On the face of it, this makes sense. For Augustine, human freedom is the reason for evil. In other words evil arises out of the misuse of our free will. The Fall in Genesis recounts the curse of Adam appearing out of his free choice to disobey God. It therefore follows that, if Adam was not free to choose, then he would not have disobeyed. Likewise, the community in “The Giver” has removed many freedoms in order to ensure that evil no longer exists. But there are a couple of problems here. The Chief Elder is wrong; not every decision people make is a bad one. Jesus said, “If you then, being evil, know how to give good gifts to your children, how much more will your Father who is in heaven give what is good to those who ask Him” (Matthew 7:11)! In other words, even evil people can make good choices sometimes. It is also quite a leap to remove choices altogether because people make bad decisions. God never took away Adam’s freedom; even in the face of His foreknowledge that Adam would choose to rebel. Also, if moral evil does not exist then neither does a number of virtuous actions. Grace, sacrifice, forgiveness, these are all attributes that often arise specifically because evil is in the world. So the solution to get rid of evil by eliminating emotions is heavy-handed (to say the least).
Jonas’ father is a “Nurturer” who works for the community nursery where babies are engineered and later assigned to parents based on their perceived usefulness. Jonas later learns that his community, including his father, is killing infants that are not born at a desired weight for development. Here the Orwellian term for killing an infant is “Release to Elsewhere”. Once Jonas discovers the truth, he sets out to stop the killing of these infants (especially one in particular: Gabriel).
The movie, therefore, is a conversation piece with regard to abortion. One of the popular arguments for abortion is that the fetus is not a person; and, if the fetus is not a person, then it has no rights and can be terminated. To take it a step further, if a fetus is not a person then there is no difference between the fetus’ being in or out of the womb when it is terminated. By the way, this is a justification for partial-birth abortion. We see this same attitude in “The Giver”. Babies are engineered to be physically healthy in the nursery. After they are “created” they are measured and weighed to determine if they meet the requirements to be assigned to parents in the community. If they do not meet those requirements the infants are deemed unhealthy and killed on the spot. Granted, the “Nurturers” (like Jonas’ father) don’t know any better since they are too drugged up and ignorant to understand what is happening. But, once Jonas awakens to new emotions and remembers humanity’s past, he realizes that the “Release to Elsewhere” is murder and must be stopped.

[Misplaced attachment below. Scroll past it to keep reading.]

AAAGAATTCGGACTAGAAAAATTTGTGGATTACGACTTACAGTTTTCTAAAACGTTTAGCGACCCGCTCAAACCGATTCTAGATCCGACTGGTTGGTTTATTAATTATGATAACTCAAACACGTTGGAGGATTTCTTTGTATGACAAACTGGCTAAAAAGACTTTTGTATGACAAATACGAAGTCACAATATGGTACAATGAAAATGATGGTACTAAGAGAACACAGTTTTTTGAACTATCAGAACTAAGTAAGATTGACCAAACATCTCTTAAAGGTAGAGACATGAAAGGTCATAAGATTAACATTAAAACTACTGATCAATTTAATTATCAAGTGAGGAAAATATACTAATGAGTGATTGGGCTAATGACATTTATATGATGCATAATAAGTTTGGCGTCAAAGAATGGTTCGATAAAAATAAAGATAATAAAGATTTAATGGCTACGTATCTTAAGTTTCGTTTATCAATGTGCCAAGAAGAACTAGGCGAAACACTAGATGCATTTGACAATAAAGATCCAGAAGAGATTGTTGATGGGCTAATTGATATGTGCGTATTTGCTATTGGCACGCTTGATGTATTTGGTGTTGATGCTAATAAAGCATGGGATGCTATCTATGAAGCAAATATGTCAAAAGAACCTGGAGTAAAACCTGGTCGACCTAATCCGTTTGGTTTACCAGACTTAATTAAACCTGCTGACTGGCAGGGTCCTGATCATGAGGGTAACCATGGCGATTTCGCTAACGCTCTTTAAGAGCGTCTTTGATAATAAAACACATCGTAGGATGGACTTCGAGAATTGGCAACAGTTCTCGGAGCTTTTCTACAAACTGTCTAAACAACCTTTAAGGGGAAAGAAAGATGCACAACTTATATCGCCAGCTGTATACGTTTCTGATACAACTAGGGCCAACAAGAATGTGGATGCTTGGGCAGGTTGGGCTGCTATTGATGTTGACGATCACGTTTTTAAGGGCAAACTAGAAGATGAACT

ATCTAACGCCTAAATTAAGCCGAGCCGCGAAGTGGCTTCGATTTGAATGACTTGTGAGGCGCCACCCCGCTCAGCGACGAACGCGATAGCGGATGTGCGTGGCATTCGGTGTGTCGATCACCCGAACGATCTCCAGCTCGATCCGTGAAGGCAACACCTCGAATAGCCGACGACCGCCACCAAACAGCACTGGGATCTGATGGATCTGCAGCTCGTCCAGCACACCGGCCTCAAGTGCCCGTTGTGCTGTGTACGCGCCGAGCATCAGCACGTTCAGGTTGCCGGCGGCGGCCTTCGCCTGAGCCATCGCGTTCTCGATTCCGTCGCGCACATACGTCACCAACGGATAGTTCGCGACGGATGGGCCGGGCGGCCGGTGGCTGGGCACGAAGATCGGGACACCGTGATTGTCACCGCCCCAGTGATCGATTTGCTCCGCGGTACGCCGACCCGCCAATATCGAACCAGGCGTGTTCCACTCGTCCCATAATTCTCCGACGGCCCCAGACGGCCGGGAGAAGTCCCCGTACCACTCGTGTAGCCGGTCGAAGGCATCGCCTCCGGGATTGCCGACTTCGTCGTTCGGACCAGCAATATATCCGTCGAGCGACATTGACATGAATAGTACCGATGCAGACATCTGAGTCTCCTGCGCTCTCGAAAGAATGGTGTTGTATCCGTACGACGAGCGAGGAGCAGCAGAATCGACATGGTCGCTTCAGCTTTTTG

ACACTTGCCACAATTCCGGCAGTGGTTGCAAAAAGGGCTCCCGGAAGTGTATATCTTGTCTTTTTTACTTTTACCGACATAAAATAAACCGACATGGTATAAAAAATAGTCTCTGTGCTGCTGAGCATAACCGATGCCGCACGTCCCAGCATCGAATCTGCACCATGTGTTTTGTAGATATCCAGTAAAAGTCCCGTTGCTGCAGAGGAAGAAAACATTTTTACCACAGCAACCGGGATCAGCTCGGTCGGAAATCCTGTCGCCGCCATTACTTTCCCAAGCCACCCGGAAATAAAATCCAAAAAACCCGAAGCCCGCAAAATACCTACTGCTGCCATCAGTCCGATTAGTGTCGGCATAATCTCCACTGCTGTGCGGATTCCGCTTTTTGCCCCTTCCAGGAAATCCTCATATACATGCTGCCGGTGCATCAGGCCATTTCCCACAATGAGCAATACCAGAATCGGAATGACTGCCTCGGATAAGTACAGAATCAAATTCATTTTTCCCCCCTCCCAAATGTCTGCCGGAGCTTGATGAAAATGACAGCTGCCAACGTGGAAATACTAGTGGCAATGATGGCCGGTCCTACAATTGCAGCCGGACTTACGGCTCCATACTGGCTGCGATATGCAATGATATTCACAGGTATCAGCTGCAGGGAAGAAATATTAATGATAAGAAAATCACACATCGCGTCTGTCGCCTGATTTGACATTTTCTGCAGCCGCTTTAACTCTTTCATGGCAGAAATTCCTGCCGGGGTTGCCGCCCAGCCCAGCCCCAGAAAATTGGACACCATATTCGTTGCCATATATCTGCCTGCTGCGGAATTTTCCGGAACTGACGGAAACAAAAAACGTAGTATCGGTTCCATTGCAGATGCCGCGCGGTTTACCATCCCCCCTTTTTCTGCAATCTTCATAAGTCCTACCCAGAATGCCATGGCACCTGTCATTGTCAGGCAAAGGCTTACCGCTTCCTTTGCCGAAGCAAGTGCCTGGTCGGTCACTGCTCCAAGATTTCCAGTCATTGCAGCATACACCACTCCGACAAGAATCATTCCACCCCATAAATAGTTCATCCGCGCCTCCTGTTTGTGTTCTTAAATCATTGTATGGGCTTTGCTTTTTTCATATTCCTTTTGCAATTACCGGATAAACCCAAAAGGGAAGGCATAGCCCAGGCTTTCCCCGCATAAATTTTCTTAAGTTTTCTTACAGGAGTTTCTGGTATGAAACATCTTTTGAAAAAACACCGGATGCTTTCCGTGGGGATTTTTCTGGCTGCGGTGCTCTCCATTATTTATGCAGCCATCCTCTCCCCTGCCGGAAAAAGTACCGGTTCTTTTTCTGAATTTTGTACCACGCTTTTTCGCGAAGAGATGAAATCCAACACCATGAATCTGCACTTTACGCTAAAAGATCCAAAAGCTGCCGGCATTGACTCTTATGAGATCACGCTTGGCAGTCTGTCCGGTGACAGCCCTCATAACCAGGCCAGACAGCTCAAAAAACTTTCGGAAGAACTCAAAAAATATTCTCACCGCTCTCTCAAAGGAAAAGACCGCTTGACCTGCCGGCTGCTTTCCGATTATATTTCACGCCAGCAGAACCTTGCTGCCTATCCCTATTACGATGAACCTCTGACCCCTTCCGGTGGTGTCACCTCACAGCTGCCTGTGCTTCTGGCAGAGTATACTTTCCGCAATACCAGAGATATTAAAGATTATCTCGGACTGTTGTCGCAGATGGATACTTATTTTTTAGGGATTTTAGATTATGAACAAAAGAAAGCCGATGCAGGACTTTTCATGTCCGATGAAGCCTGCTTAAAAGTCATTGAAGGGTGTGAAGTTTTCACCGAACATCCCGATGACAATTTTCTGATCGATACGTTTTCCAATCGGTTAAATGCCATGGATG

There were a couple of elements in the film that were either unexplained or didn’t make any sense at all (or both). For example, The Giver can pass on vivid memories of people, places, and events in humanity’s history by simply grabbing someone’s arms. But there is no explanation as to how he can do this in the first place. What are these powers? Is he telepathic? Even if he were, how could he be channeling other people’s memories (from history)? This is never explained. Also, the solution to everyone’s problem is for Jonas to cross an invisible line known as “The Boundary of Memory”. Once he walks across it a shockwave will move through the community instantaneously returning everyone’s memories of humanity’s past. Again, this is never explained. Is there a chip or something in Jonas’ body that sets off the shockwave? You know, come to think of it, no explanation is adequate for this ending. It just doesn’t make any sense.
Rating: 3 out of 5
“The Giver” sits somewhere between not too great and not too bad. It certainly hasn’t reinvented the sci-fi/dystopian wheel. If anything, the movie is a mesh between Brave New World and 1984 without as much thinking and reflection. Despite its various issues, it does lend itself to conversations about theodicy and abortion. So, in light of these considerations, I give the movie a 3 out of 5. “The Giver” is rated PG-13 for sci-fi/action violence.
N.P. Sala received his B.Sc. in Religion in 2013 and is currently pursuing his M.Ed. in Secondary English at University of Nevada Las Vegas. He is the creator of the Christian Apologetics blog A Clear Lens. Follow him on Twitter at @N8Sala.
 This review is on the movie, not the book.